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INSIDE Media Angst Fuels Council Discussion On Press Release Policy

Volume 34, Number 33 August 16 - August 22, 2013


Concerned about Wellington’s portrayal in the media, members of the Wellington Village Council discussed Tuesday whether the village should publish its own news releases regarding certain issues, and whether a policy would be needed to guide staff in drafting those announcements. Page 3

WHS Grad Costan Gets D’Alessandro Scholarship Award

The inaugural Cpl. Michael D’Alessandro Memorial Scholarship was awarded to Wellington High School graduate Jessica Costan on Aug. 9. The scholarship is named for D’Alessandro, a soldier who died last year. The ceremony was held at the Wellington home of Lori and Gary Barlettano, D’Alessandro’s parents. Page 5

Lox Groves Might Designate Roads For Golf Cart And ATV Use

The Loxahatchee Groves Town Council is reviewing the use of golf carts and other small vehicles on local roads. The council could pass a resolution later this month designating which town roads they can operate on. Page 7

Beverly Perham Hosts 75th Birthday Party

Beverly Perham, founder of the local nonprofit Back to Basics, celebrated her 75th birthday on Saturday, Aug. 10 at her home in Wellington. Page 15

OPINION Be Alert On The Roads As School Year Returns

The new school year kicks off next week, and whether you’re excited to be going back or wishing the summer would stretch on forever, it’s time to get back to the daily grind. The first few days of school are always hectic, rife with confusion as everyone settles into a rhythm. We at the Town-Crier urge everyone to be aware and be safe. Page 4 DEPARTMENT INDEX NEWS ............................. 3 - 10 OPINION .................................4 CRIME NEWS .........................6 PEOPLE ............................... 13 NEWS BRIEFS..................... 14 COLUMNS .................... 21 - 22 BUSINESS .................... 23 - 25 ENTERTAINMENT ................ 26 CALENDAR ................... 30 - 31 SPORTS ........................ 33 - 35 CLASSIFIEDS ................ 32 - 37 Visit Us On The Web At WWW.GOTOWNCRIER.COM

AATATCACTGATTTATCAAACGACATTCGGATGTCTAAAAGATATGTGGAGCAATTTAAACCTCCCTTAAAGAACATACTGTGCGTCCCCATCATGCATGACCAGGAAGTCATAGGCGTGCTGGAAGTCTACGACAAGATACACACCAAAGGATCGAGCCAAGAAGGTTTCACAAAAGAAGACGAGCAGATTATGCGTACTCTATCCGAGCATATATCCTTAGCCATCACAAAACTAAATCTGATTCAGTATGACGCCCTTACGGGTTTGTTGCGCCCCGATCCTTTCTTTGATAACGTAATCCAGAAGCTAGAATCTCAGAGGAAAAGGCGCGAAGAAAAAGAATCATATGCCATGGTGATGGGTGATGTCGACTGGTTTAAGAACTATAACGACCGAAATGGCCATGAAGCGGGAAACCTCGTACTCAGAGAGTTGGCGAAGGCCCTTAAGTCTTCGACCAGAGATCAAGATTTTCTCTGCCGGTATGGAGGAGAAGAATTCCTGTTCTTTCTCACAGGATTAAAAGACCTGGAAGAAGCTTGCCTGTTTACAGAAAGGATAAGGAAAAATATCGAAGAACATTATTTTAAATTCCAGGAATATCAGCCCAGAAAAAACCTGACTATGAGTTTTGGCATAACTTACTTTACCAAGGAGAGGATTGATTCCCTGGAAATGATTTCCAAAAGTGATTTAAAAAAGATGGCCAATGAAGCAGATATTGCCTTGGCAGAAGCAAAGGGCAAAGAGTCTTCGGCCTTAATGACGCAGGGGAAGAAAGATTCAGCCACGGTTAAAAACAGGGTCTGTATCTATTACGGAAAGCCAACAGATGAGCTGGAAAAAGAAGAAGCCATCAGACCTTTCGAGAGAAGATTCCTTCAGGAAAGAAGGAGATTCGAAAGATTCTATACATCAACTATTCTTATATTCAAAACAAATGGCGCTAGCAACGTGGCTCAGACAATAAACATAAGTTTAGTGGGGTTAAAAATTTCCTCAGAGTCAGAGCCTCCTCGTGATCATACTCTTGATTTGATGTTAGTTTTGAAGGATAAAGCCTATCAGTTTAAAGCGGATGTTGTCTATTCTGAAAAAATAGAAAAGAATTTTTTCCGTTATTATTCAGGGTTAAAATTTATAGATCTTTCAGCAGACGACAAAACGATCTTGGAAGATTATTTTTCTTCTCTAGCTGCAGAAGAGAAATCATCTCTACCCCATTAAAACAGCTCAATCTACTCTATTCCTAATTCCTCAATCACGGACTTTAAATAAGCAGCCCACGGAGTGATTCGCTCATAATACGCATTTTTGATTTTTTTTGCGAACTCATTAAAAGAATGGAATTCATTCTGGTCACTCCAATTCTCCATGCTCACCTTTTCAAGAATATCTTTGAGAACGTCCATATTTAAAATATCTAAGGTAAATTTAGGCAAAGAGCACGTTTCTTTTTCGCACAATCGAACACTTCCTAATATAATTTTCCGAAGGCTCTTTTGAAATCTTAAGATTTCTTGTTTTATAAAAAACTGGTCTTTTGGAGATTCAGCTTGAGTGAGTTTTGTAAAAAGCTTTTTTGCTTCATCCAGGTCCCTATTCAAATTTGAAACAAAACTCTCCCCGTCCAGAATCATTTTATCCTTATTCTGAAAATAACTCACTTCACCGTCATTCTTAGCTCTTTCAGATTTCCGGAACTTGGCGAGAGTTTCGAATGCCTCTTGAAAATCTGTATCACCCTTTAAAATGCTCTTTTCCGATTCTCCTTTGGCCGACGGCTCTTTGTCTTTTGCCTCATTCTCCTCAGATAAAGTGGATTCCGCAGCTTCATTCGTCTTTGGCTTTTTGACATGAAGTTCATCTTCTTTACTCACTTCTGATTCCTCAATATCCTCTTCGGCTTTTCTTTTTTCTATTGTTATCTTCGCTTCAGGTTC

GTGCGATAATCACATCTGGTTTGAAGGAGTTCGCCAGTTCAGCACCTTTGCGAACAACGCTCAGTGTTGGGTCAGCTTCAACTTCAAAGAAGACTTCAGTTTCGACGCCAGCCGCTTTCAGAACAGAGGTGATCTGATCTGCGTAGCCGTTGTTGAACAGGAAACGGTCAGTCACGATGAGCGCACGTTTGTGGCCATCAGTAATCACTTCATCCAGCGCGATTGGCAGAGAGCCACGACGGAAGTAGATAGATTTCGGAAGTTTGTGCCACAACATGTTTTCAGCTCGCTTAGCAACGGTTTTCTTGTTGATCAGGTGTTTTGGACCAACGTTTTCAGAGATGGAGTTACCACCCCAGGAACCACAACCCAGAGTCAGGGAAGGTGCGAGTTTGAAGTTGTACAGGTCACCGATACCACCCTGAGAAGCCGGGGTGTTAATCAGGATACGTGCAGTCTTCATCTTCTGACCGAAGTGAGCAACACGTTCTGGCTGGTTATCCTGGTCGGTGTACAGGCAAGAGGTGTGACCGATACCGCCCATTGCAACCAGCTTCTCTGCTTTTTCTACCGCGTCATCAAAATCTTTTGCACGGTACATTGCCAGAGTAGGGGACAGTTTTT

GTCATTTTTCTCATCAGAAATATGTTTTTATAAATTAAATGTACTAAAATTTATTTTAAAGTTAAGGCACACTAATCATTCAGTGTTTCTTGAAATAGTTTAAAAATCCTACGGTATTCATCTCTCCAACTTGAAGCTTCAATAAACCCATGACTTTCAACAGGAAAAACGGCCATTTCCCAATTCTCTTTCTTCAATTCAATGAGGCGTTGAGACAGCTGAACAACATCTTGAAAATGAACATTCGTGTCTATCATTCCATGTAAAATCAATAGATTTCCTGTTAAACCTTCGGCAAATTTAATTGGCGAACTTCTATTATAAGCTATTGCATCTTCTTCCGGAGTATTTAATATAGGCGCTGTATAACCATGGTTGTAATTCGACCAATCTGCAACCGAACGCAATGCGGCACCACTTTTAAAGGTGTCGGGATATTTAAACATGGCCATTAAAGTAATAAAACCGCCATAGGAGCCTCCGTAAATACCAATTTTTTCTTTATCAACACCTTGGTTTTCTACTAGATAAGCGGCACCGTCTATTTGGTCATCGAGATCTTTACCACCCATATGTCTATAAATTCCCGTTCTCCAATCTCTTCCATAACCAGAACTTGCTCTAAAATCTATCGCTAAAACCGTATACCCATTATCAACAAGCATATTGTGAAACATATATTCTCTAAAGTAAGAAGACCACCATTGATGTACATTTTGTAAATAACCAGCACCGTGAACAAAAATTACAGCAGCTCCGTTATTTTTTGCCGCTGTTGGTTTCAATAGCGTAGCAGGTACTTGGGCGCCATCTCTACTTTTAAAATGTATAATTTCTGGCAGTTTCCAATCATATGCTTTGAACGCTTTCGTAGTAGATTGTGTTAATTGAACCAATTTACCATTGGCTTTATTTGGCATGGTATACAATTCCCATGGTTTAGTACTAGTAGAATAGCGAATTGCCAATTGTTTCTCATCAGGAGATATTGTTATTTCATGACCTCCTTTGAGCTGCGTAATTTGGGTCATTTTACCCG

Whole Foods Market in Wellington hosted its Back-to-School Bonanza on Saturday, Aug. 10 to encourage kids to get ready for school. Guests enjoyed food samples, crafts, giveaways and exploring vehicles from the Palm Beach County Sheriff’s Office and Palm Beach County FireRescue. Shown here, K-9 Officer Clue makes friends with Ryan Tuckwood and Mia and Adelka Horowitz. MORE PHOTOS, PAGE 17 PHOTO BY DENISE FLEISCHMAN/TOWN-CRIER

S.F. Fair’s Yesteryear Village Cancels Christmas Festivities By Anne Checkosky Town-Crier Staff Report There won’t be any ice skating, hot chocolate sipping or touring decorated buildings at the South Florida Fair’s Yesteryear Village come Christmas time. “Christmas in Yesteryear Village” has been cancelled for this year. It was a business decision, said South Florida Fair Chief Operating Officer Vicki Chouris. “It just wasn’t cost-effective,” she explained. While the emphasis at Yesteryear Village — a history park on the South Florida Fairgrounds campus, showcasing buildings and artifacts from the 1890s to the 1940s — is on old-fashioned fun for families, there are just too many other competing events during the holiday season that are free, Chouris said. There are plenty of neighborhoods that feature extensive decorations, plus mall displays and other outdoor events, all available at no charge. “At the holidays, there are so many opportunities for families to view decorations,” she said. Yesteryear Village charged $10